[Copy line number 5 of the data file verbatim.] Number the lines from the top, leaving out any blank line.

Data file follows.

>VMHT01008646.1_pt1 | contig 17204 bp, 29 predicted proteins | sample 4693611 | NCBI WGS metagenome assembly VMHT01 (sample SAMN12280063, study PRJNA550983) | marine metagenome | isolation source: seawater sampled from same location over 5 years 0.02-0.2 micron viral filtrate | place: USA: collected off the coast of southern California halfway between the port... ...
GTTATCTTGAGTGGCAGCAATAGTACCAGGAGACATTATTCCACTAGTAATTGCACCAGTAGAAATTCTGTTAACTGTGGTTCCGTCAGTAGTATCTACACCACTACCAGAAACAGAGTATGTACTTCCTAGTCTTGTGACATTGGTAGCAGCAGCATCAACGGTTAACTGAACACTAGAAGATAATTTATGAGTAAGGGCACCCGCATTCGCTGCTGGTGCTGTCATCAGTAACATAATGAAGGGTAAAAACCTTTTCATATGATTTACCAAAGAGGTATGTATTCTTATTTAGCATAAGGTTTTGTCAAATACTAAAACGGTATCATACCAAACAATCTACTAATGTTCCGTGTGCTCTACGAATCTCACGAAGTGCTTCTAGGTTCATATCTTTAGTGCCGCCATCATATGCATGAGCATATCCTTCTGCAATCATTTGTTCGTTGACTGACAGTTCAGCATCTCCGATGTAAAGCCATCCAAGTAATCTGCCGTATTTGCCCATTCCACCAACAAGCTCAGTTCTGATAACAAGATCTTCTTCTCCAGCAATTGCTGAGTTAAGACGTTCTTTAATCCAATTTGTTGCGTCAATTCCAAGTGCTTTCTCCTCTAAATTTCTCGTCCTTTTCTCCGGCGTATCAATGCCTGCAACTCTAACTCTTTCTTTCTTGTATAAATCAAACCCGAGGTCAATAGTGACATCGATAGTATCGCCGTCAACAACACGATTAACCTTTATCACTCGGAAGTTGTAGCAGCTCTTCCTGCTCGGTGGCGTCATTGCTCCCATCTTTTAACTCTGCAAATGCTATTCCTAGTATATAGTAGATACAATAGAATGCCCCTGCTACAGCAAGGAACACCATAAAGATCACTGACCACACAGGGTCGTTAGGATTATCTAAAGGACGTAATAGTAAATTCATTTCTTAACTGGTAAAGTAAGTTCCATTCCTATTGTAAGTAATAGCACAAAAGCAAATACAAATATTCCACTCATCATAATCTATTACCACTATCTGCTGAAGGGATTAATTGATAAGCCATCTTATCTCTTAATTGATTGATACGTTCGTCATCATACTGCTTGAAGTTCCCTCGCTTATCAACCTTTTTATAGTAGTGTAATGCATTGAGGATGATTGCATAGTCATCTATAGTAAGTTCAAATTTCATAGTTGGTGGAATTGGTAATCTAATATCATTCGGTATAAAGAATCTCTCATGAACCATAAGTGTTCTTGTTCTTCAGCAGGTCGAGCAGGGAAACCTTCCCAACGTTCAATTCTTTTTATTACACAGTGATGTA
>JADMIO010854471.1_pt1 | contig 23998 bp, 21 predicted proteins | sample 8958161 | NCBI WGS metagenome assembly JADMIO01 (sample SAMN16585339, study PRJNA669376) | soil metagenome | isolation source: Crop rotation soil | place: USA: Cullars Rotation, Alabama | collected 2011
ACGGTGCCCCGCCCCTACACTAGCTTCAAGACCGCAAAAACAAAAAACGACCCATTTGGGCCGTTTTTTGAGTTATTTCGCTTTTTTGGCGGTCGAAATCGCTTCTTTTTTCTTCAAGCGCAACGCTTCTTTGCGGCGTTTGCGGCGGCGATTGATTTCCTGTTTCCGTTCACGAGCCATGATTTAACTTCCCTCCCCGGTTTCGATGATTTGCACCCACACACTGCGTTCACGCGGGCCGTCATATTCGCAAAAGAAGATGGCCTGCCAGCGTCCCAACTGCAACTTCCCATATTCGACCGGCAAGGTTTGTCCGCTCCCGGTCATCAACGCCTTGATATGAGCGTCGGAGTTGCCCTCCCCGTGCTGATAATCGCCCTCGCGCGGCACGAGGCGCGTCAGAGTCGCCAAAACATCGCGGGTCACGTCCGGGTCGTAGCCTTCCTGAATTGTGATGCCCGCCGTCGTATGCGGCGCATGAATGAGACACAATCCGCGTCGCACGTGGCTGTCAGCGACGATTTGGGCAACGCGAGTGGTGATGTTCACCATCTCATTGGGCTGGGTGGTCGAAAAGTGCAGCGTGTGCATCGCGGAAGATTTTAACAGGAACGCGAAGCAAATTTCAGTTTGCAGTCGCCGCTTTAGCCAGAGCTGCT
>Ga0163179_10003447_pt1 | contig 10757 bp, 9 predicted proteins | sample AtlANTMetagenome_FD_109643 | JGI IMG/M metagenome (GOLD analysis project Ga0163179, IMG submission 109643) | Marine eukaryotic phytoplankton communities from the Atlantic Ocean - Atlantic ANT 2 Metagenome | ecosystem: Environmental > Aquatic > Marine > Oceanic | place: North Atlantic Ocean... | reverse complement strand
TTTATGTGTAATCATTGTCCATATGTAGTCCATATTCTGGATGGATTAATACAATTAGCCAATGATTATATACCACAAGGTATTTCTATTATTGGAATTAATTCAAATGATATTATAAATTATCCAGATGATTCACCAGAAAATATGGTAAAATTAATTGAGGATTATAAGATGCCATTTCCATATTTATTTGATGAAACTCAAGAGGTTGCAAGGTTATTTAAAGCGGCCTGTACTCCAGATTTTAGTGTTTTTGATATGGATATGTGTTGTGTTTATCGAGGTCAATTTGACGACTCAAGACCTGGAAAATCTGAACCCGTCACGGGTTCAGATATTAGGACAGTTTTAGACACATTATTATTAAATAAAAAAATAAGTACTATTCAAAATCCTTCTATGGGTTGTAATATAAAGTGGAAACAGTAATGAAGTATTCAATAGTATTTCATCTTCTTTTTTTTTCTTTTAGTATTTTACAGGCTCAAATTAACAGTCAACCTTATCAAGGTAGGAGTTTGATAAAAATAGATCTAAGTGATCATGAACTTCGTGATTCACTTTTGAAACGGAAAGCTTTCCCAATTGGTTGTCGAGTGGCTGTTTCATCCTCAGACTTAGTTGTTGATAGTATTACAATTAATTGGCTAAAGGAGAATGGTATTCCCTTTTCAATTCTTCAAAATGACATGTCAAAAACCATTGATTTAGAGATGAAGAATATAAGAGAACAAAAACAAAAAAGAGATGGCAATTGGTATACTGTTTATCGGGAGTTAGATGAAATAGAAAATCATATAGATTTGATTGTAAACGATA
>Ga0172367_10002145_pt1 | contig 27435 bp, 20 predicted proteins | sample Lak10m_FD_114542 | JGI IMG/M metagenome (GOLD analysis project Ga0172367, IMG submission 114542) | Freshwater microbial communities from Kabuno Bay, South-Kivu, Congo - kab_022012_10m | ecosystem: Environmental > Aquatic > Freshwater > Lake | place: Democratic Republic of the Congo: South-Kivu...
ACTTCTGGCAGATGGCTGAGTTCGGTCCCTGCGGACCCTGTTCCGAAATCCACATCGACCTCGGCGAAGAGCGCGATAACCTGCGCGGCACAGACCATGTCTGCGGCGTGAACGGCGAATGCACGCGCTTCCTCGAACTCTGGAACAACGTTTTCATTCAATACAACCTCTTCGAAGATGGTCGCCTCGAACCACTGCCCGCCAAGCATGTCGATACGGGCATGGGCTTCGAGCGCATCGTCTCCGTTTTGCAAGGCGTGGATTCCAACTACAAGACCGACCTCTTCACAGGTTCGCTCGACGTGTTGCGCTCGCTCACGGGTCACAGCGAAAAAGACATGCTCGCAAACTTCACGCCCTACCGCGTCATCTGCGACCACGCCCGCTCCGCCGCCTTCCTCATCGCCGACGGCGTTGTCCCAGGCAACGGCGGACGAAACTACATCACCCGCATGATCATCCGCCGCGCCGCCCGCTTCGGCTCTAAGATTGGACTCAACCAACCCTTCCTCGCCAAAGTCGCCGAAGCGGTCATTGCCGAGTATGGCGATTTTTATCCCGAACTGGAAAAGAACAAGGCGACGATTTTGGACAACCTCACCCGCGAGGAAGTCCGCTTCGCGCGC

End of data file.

>Ga0163179_10003447_pt1 | contig 10757 bp, 9 predicted proteins | sample AtlANTMetagenome_FD_109643 | JGI IMG/M metagenome (GOLD analysis project Ga0163179, IMG submission 109643) | Marine eukaryotic phytoplankton communities from the Atlantic Ocean - Atlantic ANT 2 Metagenome | ecosystem: Environmental > Aquatic > Marine > Oceanic | place: North Atlantic Ocean... | reverse complement strand